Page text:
Caldwell's South

December 17: Erskine Caldwell was born on this day in 1903 in rural Georgia. The son of a Presbyterian minister, Caldwell often accompanied his father as he spread his Social Gospel among the farmers and blue collar workers of the American South. Both Tobacco Road (1932) and God's Little Acre (1933), Caldwell's two most famous novels, combine generational poverty and fundamentalist, though often bent, religion. In the excerpt below, from the end of God's Little Acre, the patriarch Ty Ty is trying to explain that his gold-digging obsession is based on more than money:

It ain't so important that I get money out of God's little acre to give to the church and the preacher, it's just the fact that I set it up in His name. All you boys seem to think about is what you can see and touch—that ain't living. It's the things you can feel inside of you—that's what living is made for. True, as you say, God ain't got a penny of money out of that piece of ground, but it's the fact that I set God's little acre aside out there that matters.

But it was the sex and Caldwell's skill as a "master of rural ribaldry" which made God's Little Acre an all-time bestseller, and which drew the wrath of censors and fellow southerners. Margaret Mitchell complained that Caldwell (and Faulkner) had cartooned their home, "betraying the South for Yankee dollars." Perhaps because he had written both his hit novels while living in Maine, Caldwell determined to prove that he had not imagined his portrait of sharecropper poverty. During the middle years of the Great Depression he toured the South with photographer Margaret Bourke-White, documenting sharecropper poverty; when their collaborative photo-essay You Have Seen Their Faces was published in 1937 (three years before Walker Evans and James Agee published Let Us Now Praise Famous Men), it, too, was a bestseller.

 

Caldwell's autobiography describes Maine winters devoted to the wood-stove and writing, nourished by dwindling supplies of potatoes and preserves. Perhaps imagining the heat and passions of home-state Georgia kept him warm: "Upstairs in my unheated workroom I wore a navy watch cap pulled down over the ears, a sweater, a leather jerkin, and a padded storm coat while seated at my typewriter. …The only sign of life would sometimes be seen on clear days under pale blue skies when an antlered moose tramped laboriously through the deep snowdrifts."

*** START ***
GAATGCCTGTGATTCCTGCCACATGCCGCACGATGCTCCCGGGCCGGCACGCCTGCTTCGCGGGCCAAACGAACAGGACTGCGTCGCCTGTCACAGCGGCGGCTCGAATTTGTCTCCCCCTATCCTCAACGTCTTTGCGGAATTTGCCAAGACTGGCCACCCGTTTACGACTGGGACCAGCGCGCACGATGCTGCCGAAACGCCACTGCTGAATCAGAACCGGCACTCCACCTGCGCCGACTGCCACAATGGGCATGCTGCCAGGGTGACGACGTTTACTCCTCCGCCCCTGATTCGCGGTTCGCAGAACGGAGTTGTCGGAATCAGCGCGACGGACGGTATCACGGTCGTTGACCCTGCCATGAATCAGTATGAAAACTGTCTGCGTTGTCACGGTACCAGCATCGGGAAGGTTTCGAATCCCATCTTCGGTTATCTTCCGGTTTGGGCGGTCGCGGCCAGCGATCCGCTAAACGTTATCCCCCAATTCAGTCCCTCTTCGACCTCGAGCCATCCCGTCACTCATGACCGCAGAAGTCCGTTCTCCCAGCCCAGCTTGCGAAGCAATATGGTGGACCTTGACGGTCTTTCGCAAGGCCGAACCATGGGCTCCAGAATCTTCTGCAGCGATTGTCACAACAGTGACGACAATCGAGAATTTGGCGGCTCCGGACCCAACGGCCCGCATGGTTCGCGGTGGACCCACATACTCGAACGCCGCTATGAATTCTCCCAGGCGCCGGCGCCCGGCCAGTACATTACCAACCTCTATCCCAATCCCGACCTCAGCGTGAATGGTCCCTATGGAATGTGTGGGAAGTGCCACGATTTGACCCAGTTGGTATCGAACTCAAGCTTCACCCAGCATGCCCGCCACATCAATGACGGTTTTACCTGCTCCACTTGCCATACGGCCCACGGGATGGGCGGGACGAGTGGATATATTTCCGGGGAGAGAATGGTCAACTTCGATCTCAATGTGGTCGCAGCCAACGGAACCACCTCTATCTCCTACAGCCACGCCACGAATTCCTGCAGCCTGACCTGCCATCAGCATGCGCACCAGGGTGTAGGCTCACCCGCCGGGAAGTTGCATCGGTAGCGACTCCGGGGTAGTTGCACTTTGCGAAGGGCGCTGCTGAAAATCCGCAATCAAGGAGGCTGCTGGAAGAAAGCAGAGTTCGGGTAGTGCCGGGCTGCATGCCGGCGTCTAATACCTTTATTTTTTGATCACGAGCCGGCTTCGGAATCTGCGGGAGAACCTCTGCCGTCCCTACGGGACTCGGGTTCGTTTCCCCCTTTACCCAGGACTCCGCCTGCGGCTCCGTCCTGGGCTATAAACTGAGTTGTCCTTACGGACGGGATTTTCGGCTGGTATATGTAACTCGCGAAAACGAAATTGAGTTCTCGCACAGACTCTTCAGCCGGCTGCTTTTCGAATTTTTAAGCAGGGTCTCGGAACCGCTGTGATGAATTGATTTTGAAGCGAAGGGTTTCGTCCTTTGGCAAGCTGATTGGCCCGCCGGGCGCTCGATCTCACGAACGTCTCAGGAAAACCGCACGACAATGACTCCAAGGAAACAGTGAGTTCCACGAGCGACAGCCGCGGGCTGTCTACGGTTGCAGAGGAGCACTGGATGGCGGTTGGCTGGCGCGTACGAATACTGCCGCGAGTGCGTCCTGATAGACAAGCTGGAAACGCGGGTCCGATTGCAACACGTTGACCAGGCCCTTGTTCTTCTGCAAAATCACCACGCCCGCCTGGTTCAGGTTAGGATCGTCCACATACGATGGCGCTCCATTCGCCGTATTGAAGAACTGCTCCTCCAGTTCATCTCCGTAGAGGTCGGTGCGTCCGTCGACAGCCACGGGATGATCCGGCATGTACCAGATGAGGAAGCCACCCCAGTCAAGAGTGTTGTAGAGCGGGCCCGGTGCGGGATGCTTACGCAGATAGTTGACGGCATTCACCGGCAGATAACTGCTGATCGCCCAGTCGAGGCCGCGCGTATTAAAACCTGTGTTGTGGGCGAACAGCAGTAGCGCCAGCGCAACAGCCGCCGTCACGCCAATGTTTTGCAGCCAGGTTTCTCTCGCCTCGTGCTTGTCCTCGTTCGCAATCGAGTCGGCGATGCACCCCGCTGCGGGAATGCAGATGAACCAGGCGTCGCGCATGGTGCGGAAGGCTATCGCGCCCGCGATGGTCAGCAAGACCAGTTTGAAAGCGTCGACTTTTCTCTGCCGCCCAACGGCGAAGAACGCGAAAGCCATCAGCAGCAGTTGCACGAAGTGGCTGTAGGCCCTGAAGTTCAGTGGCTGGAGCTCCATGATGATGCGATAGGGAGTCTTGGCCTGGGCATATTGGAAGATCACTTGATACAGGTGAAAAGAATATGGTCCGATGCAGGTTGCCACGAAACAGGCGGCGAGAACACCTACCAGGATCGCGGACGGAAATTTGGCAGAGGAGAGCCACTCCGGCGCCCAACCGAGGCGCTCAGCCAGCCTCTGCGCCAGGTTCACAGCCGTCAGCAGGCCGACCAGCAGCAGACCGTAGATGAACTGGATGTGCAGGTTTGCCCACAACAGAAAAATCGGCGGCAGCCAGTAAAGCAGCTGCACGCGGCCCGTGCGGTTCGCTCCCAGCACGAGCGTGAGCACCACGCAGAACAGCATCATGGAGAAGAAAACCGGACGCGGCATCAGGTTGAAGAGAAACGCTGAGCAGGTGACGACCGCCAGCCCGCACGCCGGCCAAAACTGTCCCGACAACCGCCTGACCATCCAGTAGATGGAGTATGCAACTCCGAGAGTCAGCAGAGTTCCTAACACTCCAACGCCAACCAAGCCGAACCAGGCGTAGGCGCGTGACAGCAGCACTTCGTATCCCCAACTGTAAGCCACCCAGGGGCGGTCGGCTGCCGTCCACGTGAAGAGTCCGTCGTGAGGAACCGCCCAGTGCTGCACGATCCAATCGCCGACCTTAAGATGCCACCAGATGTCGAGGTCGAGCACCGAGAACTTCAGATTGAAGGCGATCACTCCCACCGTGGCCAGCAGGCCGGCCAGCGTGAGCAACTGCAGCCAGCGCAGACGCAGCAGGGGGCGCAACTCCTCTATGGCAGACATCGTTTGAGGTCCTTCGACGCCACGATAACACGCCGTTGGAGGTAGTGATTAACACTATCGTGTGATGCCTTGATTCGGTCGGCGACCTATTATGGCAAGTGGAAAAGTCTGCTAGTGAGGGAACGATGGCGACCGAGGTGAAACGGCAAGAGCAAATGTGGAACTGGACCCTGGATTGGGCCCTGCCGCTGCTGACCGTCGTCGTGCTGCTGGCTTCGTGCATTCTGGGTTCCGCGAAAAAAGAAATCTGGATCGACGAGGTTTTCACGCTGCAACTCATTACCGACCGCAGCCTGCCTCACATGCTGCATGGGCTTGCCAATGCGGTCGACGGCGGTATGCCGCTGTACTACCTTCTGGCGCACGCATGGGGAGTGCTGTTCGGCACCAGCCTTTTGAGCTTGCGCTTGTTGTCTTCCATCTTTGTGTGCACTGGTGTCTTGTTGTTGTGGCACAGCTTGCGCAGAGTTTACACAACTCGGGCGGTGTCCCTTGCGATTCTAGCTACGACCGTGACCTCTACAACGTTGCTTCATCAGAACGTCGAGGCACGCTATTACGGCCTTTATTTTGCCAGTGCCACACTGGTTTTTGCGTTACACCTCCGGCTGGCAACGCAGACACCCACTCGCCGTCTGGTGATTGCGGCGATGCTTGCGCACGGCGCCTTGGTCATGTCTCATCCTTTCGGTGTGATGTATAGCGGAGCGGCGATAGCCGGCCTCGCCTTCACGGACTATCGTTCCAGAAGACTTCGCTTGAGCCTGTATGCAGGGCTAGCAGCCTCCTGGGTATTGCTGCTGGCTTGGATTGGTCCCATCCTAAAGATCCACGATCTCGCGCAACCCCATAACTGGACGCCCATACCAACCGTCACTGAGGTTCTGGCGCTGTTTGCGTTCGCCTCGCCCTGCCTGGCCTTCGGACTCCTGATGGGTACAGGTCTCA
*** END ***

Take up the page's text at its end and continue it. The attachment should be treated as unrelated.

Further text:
Daybook is contributed by Steve King, who teaches in the English Department of Memorial University in St. John's, Newfoundland. His literary daybook began as a radio series syndicated nationally in Canada. He can be found online at todayinliterature.com.

Donna Tartt's The Goldfinch is the winner of the 2014 Pulitzer Prize for Fiction. James Parker calls this Dickensian coming-of-age novel "an enveloping…

advertisement
Books, CDs, DVDs to know about now
Poems That Make Grown Men Cry

And women too.  Luminaries from Colin Firth to Nick Cave and Jonathan Franzen chose the poems that bring them to tears, and the result is a stunning collection of poignant verse from writers like Auden, Whitman, Bishop, Larkin, Neruda and many others.  Warning: choking-up hazard.

The King of Pain

Trapped beneath his entertainment system, reality TV mastermind Rick Salter reflects on his life and tries to piece together the events of the previous evening. Seth Kaufman’s romp is an outrageous meditation on pain and entertainment in a deranged world in which the two are often interchangeable.

The Good Inn

Frank Black, frontman for the Pixies, has written a transgressive historical fiction with shades of Thomas Pynchon (focused as it is on the history of explosives and cinematic pornography), all set in a hallucinatory Edwardian Europe.